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Pearson UK – Employing an apprentice

Natalie Grant is the senior content delivery manager and a qualified Association for Project Management (APM) project manager who decided to take on an apprentice as part of her role as team manager at Pearson UK. The experience has been rewarding for Natalie and the project manager apprentice Claire Rossiter (pictured), as well as the business.

Personal growth

Natalie has benefited in her own professional expertise and skills development by helping Claire develop: “I have been able to act as a mentor … and provide knowledge of the qualification to help apply the topics to the work environment.” Passing on knowledge and experience, as well as motivating and encouraging an individual who is new to the world of project management is rewarding when you see them thrive. An apprentice offers the opportunity for team managers to practice their soft skills, and go back to the basics and revive their knowledge alongside their apprentice who works towards their APM qualification.

At Pearson UK, many of the projects are bespoke so it can often be challenging when covering the APM topics that a project management apprentice needs for evidence, but it pushes the business, apprentice manager and project team to refresh themselves and create opportunities for the apprentice to flourish: “We have looked carefully at the topic/evidence requirements and talked through how Claire could approach this in her work environment and with her projects. We did this for earned value management (EVM) and our apprentice Claire set up a recorded conversation between two other project managers to discuss the use of EVM in the specific publishing environment in which we work.”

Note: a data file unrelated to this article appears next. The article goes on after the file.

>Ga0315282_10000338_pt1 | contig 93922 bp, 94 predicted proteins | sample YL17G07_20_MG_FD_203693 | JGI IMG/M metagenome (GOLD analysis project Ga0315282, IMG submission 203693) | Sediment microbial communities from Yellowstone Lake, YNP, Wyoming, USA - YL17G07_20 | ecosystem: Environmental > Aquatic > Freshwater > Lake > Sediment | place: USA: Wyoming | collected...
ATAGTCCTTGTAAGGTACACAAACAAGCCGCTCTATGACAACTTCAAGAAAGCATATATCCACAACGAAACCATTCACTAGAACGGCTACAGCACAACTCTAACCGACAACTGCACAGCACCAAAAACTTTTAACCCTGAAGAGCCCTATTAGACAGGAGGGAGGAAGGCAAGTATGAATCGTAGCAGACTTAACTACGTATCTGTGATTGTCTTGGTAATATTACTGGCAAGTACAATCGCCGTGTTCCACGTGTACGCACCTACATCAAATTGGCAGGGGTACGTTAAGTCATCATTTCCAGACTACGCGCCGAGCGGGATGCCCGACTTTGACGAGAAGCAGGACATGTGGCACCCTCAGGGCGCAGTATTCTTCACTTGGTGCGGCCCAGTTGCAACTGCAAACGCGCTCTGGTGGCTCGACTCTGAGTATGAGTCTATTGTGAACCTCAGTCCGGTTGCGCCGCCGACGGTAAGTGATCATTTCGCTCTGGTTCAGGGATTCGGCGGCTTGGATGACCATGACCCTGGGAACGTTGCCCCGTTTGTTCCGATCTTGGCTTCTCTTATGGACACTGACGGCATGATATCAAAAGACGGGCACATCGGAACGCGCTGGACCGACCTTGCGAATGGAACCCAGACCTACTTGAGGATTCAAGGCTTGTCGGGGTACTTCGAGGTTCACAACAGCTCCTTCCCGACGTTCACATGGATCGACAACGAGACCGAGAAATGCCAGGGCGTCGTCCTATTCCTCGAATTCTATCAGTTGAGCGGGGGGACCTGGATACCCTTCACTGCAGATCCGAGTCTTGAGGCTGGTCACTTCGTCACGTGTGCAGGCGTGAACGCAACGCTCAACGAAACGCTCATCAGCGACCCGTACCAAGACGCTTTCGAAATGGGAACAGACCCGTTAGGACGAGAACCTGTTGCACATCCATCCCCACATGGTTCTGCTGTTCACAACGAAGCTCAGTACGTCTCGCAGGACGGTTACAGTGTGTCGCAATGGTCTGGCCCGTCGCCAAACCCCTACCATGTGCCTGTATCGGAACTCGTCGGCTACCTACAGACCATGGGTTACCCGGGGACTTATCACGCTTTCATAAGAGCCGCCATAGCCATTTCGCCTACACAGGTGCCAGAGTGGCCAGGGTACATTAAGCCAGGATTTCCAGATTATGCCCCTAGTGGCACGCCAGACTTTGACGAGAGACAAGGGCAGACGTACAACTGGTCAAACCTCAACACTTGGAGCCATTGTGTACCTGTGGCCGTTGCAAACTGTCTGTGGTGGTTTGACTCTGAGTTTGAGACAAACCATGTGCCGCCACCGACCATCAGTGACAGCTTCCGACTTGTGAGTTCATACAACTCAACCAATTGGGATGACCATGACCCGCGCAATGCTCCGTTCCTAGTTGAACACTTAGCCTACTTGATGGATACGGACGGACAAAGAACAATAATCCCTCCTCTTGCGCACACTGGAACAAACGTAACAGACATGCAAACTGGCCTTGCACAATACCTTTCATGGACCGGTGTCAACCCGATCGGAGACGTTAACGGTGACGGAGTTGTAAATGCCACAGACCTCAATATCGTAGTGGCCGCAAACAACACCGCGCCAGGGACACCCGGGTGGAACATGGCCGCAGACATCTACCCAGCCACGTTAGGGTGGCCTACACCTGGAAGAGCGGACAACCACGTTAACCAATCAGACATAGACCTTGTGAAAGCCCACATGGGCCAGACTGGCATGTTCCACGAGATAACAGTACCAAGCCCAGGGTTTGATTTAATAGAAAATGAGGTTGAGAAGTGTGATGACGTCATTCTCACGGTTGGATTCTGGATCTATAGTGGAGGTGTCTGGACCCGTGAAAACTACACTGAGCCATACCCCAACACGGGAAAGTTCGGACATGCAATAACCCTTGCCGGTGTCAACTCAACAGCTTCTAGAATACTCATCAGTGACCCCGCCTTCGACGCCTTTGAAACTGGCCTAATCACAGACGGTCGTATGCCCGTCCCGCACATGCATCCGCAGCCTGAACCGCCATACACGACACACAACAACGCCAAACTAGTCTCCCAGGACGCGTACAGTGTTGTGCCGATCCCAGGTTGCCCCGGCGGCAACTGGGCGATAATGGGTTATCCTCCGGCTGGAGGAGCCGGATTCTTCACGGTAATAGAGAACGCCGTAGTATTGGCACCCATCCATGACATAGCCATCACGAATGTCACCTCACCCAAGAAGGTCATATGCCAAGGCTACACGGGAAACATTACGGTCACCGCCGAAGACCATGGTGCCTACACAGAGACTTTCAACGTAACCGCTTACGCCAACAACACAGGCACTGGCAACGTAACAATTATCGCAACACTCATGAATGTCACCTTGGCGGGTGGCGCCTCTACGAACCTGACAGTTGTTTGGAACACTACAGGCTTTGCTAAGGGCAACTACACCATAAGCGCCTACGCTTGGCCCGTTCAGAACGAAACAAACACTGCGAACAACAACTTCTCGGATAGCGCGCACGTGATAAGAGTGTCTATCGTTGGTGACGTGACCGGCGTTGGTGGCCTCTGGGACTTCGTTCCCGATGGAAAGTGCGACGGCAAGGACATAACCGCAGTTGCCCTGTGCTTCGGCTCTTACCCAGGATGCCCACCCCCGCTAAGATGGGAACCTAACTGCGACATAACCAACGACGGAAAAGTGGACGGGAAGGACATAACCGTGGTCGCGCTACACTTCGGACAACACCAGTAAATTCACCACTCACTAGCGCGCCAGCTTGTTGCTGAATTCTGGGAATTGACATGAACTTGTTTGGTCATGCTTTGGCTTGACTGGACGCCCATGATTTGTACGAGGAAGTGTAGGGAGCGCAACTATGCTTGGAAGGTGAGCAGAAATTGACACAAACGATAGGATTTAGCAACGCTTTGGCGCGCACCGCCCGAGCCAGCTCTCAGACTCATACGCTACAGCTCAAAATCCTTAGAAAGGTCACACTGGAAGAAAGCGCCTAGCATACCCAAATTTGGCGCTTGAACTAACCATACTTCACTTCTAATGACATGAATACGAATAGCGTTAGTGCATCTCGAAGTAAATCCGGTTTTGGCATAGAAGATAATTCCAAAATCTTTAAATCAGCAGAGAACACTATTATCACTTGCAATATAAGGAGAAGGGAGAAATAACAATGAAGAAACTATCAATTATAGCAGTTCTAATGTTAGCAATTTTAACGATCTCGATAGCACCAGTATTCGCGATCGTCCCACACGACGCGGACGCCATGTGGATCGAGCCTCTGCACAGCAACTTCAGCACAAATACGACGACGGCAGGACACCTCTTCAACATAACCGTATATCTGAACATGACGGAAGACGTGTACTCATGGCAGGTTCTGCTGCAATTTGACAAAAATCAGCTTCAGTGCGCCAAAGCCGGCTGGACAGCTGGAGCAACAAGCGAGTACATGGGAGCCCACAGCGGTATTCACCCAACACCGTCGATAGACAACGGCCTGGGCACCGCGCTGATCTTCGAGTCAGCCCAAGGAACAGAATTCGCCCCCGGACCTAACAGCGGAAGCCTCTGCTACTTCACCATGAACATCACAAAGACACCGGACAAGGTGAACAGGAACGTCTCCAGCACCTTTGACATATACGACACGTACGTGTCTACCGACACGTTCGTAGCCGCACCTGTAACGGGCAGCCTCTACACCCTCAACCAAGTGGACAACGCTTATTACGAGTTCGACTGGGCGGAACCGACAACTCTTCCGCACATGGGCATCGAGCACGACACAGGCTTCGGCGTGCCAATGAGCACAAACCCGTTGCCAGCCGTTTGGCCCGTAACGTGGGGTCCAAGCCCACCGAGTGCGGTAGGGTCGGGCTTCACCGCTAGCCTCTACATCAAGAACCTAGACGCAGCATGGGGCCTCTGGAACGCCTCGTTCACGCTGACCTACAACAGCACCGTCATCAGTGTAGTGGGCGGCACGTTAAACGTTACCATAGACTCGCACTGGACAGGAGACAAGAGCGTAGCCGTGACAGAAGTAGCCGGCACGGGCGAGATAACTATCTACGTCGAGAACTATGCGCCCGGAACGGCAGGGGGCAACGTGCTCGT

Team growth

As part of the programme, Claire has been working on some key digital projects for the Delivery team, “the digital request for proposal (RFP) process is unique and not a business-as-usual (BAU) project/programme that she would usually lead, however she has gained experience of how having the right project controls and governance in place; including a communications plan, RAID, RACI and agreed timelines, as well as careful management of stakeholders, is essential for the smooth set up and running of all projects.

“Claire’s confidence has increased as she has got to grips with working on these key digital projects for the Delivery team. She is now leading conversations, suggesting and initiating next steps, implementing as necessary, and progressing work with a renewed sense of self-confidence.”

Apprentices learn on the job through unique experiences that businesses can provide; it’s a big win-win for the apprentice who wants to know more and the business that can nurture this talent and fill skill gaps in the business. Claire at Pearson UK has worked so well that the delivery team often approach her with requests for resolution on supplier allocation, digital project issues and updates. She has worked hard to push herself and is now the content delivery manager.

Employing an apprentice is a rewarding experience that requires dedication from the project team and apprentice manager to guide, motivate and help them as they develop. Not only does the apprentice gain experience in a professional environment, but the project team benefits from having someone with fresh ideas; you get out what you put in and having an apprentice has certainly been worthwhile.

Image source: Pearson UK


Further reading

Employing an apprentice

How apprenticeships can make a difference

Project management apprenticeships

Becoming an apprentice

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